Analyst Ben A. Reitzes issued a note to investors, provided to AppleInsider, in which he advised them to "step aside," citing a maturing smartphone market that he believes presents limited future growth potential for Apple's iPhone. And without a new "revolutionary" product, he doesn't believe shares of Apple will see a boost anytime soon.
"Frankly, we just couldn't quite bring ourselves to use smart watches or TVs as reasons to raise numbers -- nor were we fully convinced that these products could move the needle like new categories did in the old days," Reitzes wrote on Thursday.
The analyst said that as an iPhone user, he's "very excited" about some of the company's new products in the pipeline, with potential innovations in mobile payments, geolocation, and wearable devices. But as an investor, he doesn't see Apple introducing anything as groundbreaking from a financial perspective as the iPhone or iPad.
"We believe Apple's story is all about iPhones and 'new categories' seem to be designed to make the iPhone more useful --?but don't necessarily reaccelerate growth in the iPhone category to sustainable double-digit levels," he wrote. "If we were to see evidence that payments and/or new content deals enhance the Web services aspect of Apple vs. Google and others long-term, we may need to reassess this opinion."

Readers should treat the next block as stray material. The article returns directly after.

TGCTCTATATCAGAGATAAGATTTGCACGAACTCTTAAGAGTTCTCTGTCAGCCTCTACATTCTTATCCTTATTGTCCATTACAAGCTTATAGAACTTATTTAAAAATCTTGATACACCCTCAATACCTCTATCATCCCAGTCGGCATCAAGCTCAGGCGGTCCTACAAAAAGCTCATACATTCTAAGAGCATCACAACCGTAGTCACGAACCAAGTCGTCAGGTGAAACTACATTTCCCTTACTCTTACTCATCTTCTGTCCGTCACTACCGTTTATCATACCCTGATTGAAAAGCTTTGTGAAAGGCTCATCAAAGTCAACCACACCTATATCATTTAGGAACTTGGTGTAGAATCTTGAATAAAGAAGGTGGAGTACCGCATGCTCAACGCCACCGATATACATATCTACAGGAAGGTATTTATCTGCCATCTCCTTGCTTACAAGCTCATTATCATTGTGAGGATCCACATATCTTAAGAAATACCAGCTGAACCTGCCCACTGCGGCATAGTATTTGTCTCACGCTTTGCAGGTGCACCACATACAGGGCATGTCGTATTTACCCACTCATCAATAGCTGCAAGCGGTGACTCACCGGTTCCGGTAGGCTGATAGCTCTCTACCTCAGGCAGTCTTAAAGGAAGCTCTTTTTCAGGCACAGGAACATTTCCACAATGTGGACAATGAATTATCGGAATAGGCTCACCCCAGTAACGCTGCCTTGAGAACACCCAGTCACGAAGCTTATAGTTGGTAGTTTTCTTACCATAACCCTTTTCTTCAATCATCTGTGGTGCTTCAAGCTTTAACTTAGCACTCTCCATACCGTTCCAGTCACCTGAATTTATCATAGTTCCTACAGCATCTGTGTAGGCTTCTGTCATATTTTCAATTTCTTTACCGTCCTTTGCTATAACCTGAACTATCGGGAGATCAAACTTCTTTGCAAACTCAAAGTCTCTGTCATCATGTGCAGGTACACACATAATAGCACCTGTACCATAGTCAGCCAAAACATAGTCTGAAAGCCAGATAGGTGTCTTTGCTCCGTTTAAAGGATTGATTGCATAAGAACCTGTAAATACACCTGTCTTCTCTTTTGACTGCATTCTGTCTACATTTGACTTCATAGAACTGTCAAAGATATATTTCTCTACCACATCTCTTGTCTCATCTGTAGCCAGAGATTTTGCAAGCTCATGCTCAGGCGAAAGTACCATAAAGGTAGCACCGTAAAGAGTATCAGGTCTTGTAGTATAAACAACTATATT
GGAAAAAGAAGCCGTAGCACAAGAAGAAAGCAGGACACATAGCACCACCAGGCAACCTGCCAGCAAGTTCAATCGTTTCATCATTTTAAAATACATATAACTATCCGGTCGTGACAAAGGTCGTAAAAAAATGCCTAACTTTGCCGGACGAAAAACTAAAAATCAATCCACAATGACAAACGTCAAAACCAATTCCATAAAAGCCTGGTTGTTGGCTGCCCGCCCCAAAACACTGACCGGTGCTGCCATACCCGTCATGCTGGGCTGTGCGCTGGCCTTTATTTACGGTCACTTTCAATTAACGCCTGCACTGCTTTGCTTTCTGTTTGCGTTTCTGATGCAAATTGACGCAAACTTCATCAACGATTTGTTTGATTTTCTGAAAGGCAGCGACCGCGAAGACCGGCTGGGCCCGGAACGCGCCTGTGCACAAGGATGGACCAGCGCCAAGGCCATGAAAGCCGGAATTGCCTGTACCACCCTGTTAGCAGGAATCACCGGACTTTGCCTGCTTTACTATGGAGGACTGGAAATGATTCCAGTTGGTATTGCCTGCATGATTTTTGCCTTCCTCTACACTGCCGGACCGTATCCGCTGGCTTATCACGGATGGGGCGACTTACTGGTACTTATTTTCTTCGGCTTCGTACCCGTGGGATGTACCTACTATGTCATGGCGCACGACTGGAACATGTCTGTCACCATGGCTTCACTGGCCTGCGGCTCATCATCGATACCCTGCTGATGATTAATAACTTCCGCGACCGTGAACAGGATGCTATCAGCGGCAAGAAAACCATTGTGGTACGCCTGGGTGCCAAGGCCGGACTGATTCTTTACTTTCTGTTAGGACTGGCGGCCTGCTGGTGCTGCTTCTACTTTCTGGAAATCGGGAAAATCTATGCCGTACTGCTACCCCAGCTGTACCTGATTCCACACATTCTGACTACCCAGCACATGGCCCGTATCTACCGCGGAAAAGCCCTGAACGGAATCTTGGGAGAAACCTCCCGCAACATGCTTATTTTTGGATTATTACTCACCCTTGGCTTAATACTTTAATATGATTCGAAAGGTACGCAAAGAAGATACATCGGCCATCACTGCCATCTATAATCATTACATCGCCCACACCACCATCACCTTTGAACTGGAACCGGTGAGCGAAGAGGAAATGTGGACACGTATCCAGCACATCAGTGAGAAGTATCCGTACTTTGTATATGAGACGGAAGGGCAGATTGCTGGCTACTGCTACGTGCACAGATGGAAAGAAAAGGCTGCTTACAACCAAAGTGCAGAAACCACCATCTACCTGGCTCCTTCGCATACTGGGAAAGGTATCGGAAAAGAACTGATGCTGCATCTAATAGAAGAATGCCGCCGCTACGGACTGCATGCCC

Reitzes then went on to cite the valuation of Apple's rival Microsoft from 2000 to 2010, and suggested that Apple might see a similar pattern. The analyst said that he sees "no precedent" that large tech companies can broadly outperform once again after "a tough year or two."
In his eyes, the "law of large numbers" may have caught up with Apple, and the company's gross margins may have peaked.
"As a result, there doesn't seem to be anything wrong with saying shares could be range-bound as we move from product cycle to product cycle until we can see Apple creating entirely new markets in the cloud," he said.
Accordingly, Barclays has downgraded Apple from an "overweight" rating to "equal weight," with a continued "neutral" outlook for the company. The firm's price target for shares of AAPL is $570, or about $35 higher than where it is trading as of Thursday morning.